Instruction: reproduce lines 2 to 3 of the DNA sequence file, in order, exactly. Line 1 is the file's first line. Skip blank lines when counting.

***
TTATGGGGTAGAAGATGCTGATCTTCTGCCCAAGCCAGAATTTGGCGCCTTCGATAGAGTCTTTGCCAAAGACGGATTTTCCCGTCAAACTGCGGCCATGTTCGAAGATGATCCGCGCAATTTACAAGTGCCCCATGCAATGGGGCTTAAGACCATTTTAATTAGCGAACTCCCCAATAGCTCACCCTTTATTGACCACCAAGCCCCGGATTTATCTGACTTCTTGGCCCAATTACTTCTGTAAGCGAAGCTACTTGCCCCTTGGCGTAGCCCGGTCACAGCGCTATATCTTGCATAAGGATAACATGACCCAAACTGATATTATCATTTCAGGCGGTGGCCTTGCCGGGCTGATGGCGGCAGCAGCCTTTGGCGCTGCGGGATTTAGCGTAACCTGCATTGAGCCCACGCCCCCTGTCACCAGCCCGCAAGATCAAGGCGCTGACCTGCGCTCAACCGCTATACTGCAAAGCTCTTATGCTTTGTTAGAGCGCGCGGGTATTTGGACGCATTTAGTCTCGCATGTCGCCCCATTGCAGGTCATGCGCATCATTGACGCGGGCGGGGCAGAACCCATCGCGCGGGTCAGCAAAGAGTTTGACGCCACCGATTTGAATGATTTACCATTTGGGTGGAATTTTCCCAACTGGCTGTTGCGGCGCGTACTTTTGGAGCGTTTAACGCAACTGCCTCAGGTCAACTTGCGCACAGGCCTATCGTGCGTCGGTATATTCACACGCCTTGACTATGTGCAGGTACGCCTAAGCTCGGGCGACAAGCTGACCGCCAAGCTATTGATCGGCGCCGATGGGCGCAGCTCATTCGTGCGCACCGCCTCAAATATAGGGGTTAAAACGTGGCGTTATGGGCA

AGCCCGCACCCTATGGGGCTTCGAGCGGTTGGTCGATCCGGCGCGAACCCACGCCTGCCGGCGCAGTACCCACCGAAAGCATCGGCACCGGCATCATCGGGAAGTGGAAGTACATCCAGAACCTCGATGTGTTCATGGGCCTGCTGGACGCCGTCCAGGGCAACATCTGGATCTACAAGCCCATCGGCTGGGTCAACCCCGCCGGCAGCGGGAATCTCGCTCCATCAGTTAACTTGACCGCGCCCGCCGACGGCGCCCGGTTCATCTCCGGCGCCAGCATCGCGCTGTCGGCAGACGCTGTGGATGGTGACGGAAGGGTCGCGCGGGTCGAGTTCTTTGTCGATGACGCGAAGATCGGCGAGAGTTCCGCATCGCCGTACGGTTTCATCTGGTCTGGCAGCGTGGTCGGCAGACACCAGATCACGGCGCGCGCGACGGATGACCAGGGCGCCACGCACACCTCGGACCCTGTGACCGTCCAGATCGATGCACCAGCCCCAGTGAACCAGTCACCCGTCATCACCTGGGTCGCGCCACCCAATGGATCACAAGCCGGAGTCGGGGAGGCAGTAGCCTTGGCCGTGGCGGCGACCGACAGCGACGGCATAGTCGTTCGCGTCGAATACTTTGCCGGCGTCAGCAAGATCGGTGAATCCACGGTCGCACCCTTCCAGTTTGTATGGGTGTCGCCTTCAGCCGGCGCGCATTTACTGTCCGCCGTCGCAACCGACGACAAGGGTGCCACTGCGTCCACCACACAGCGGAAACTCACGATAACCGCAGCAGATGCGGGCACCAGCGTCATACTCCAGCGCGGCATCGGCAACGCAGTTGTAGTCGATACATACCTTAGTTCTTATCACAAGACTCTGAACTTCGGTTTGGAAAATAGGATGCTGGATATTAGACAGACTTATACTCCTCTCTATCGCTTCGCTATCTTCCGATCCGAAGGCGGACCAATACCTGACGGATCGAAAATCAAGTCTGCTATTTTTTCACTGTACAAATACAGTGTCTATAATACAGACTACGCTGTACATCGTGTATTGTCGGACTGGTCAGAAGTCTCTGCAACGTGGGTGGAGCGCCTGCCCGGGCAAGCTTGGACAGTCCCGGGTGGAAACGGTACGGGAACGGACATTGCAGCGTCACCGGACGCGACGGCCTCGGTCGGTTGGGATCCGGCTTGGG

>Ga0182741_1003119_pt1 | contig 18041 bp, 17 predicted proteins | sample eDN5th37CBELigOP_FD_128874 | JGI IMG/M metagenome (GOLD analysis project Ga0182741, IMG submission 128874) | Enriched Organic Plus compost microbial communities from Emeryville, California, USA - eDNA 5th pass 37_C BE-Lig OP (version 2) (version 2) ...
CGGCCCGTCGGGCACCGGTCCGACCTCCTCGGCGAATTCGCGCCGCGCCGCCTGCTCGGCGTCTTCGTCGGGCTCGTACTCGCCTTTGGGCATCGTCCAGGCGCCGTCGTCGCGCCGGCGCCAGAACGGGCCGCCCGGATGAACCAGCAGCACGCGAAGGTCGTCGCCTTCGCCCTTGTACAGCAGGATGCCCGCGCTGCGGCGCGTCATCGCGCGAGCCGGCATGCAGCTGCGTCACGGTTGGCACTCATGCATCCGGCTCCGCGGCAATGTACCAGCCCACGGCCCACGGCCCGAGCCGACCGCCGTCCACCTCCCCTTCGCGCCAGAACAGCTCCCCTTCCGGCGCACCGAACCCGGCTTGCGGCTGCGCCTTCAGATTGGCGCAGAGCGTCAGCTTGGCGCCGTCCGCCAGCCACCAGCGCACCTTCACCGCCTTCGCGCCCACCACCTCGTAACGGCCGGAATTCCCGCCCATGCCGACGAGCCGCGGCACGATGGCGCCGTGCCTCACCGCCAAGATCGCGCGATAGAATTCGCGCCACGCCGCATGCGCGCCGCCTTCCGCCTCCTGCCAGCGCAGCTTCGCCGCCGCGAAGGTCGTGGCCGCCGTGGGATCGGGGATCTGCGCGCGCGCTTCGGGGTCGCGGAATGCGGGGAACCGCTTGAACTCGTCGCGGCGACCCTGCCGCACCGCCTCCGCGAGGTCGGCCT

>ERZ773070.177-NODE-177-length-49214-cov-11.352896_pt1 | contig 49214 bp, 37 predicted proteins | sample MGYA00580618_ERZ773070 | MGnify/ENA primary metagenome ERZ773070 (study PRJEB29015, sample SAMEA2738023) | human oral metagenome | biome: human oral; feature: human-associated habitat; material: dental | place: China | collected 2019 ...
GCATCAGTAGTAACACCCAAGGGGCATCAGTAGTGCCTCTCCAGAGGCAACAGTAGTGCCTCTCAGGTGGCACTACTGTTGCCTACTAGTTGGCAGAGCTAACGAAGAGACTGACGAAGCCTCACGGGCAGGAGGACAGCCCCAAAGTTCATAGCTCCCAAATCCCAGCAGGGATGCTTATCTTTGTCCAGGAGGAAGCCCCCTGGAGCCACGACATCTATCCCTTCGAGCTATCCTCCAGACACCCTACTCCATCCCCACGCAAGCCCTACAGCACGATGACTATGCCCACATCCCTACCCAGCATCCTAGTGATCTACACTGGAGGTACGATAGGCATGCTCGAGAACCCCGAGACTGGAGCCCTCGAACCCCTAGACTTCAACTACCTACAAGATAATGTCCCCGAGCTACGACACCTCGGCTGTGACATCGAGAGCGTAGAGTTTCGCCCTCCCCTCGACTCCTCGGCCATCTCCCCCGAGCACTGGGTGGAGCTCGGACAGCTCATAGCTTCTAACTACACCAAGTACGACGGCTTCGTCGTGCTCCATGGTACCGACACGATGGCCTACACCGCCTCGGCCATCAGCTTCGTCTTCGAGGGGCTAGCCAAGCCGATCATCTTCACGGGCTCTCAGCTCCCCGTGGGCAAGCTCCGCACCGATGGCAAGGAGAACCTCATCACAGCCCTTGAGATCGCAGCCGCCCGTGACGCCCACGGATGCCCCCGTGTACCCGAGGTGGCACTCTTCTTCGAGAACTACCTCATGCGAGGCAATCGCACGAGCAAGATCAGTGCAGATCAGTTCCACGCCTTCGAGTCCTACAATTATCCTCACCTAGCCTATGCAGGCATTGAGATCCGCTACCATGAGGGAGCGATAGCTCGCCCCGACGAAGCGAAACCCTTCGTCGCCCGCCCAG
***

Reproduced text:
AGCCCGCACCCTATGGGGCTTCGAGCGGTTGGTCGATCCGGCGCGAACCCACGCCTGCCGGCGCAGTACCCACCGAAAGCATCGGCACCGGCATCATCGGGAAGTGGAAGTACATCCAGAACCTCGATGTGTTCATGGGCCTGCTGGACGCCGTCCAGGGCAACATCTGGATCTACAAGCCCATCGGCTGGGTCAACCCCGCCGGCAGCGGGAATCTCGCTCCATCAGTTAACTTGACCGCGCCCGCCGACGGCGCCCGGTTCATCTCCGGCGCCAGCATCGCGCTGTCGGCAGACGCTGTGGATGGTGACGGAAGGGTCGCGCGGGTCGAGTTCTTTGTCGATGACGCGAAGATCGGCGAGAGTTCCGCATCGCCGTACGGTTTCATCTGGTCTGGCAGCGTGGTCGGCAGACACCAGATCACGGCGCGCGCGACGGATGACCAGGGCGCCACGCACACCTCGGACCCTGTGACCGTCCAGATCGATGCACCAGCCCCAGTGAACCAGTCACCCGTCATCACCTGGGTCGCGCCACCCAATGGATCACAAGCCGGAGTCGGGGAGGCAGTAGCCTTGGCCGTGGCGGCGACCGACAGCGACGGCATAGTCGTTCGCGTCGAATACTTTGCCGGCGTCAGCAAGATCGGTGAATCCACGGTCGCACCCTTCCAGTTTGTATGGGTGTCGCCTTCAGCCGGCGCGCATTTACTGTCCGCCGTCGCAACCGACGACAAGGGTGCCACTGCGTCCACCACACAGCGGAAACTCACGATAACCGCAGCAGATGCGGGCACCAGCGTCATACTCCAGCGCGGCATCGGCAACGCAGTTGTAGTCGATACATACCTTAGTTCTTATCACAAGACTCTGAACTTCGGTTTGGAAAATAGGATGCTGGATATTAGACAGACTTATACTCCTCTCTATCGCTTCGCTATCTTCCGATCCGAAGGCGGACCAATACCTGACGGATCGAAAATCAAGTCTGCTATTTTTTCACTGTACAAATACAGTGTCTATAATACAGACTACGCTGTACATCGTGTATTGTCGGACTGGTCAGAAGTCTCTGCAACGTGGGTGGAGCGCCTGCCCGGGCAAGCTTGGACAGTCCCGGGTGGAAACGGTACGGGAACGGACATTGCAGCGTCACCGGACGCGACGGCCTCGGTCGGTTGGGATCCGGCTTGGG

>Ga0182741_1003119_pt1 | contig 18041 bp, 17 predicted proteins | sample eDN5th37CBELigOP_FD_128874 | JGI IMG/M metagenome (GOLD analysis project Ga0182741, IMG submission 128874) | Enriched Organic Plus compost microbial communities from Emeryville, California, USA - eDNA 5th pass 37_C BE-Lig OP (version 2) (version 2) ...